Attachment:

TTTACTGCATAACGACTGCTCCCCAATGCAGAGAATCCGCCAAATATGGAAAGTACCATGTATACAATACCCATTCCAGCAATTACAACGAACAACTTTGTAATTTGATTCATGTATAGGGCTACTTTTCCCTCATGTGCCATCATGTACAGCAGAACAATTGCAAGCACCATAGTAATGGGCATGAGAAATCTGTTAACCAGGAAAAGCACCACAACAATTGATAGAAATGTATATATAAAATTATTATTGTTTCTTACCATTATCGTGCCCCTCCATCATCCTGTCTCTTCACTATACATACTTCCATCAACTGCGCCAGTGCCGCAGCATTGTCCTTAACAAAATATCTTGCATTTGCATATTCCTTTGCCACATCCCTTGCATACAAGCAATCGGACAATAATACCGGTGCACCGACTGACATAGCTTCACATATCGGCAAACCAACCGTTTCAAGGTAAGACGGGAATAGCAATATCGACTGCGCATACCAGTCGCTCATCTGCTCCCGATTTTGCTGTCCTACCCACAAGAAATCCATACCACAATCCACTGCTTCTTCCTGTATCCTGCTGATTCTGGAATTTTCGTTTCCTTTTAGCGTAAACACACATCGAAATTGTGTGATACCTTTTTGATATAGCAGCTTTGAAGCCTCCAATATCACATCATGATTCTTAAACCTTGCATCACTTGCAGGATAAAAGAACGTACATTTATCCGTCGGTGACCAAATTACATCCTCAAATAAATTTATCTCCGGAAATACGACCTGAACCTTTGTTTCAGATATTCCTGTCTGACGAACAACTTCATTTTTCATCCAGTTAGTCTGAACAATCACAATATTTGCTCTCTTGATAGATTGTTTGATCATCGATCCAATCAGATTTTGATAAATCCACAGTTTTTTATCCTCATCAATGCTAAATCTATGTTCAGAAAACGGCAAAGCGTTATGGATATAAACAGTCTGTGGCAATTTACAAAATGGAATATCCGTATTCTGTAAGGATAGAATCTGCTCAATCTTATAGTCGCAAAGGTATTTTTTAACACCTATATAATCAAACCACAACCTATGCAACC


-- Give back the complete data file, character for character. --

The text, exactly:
TTTACTGCATAACGACTGCTCCCCAATGCAGAGAATCCGCCAAATATGGAAAGTACCATGTATACAATACCCATTCCAGCAATTACAACGAACAACTTTGTAATTTGATTCATGTATAGGGCTACTTTTCCCTCATGTGCCATCATGTACAGCAGAACAATTGCAAGCACCATAGTAATGGGCATGAGAAATCTGTTAACCAGGAAAAGCACCACAACAATTGATAGAAATGTATATATAAAATTATTATTGTTTCTTACCATTATCGTGCCCCTCCATCATCCTGTCTCTTCACTATACATACTTCCATCAACTGCGCCAGTGCCGCAGCATTGTCCTTAACAAAATATCTTGCATTTGCATATTCCTTTGCCACATCCCTTGCATACAAGCAATCGGACAATAATACCGGTGCACCGACTGACATAGCTTCACATATCGGCAAACCAACCGTTTCAAGGTAAGACGGGAATAGCAATATCGACTGCGCATACCAGTCGCTCATCTGCTCCCGATTTTGCTGTCCTACCCACAAGAAATCCATACCACAATCCACTGCTTCTTCCTGTATCCTGCTGATTCTGGAATTTTCGTTTCCTTTTAGCGTAAACACACATCGAAATTGTGTGATACCTTTTTGATATAGCAGCTTTGAAGCCTCCAATATCACATCATGATTCTTAAACCTTGCATCACTTGCAGGATAAAAGAACGTACATTTATCCGTCGGTGACCAAATTACATCCTCAAATAAATTTATCTCCGGAAATACGACCTGAACCTTTGTTTCAGATATTCCTGTCTGACGAACAACTTCATTTTTCATCCAGTTAGTCTGAACAATCACAATATTTGCTCTCTTGATAGATTGTTTGATCATCGATCCAATCAGATTTTGATAAATCCACAGTTTTTTATCCTCATCAATGCTAAATCTATGTTCAGAAAACGGCAAAGCGTTATGGATATAAACAGTCTGTGGCAATTTACAAAATGGAATATCCGTATTCTGTAAGGATAGAATCTGCTCAATCTTATAGTCGCAAAGGTATTTTTTAACACCTATATAATCAAACCACAACCTATGCAACC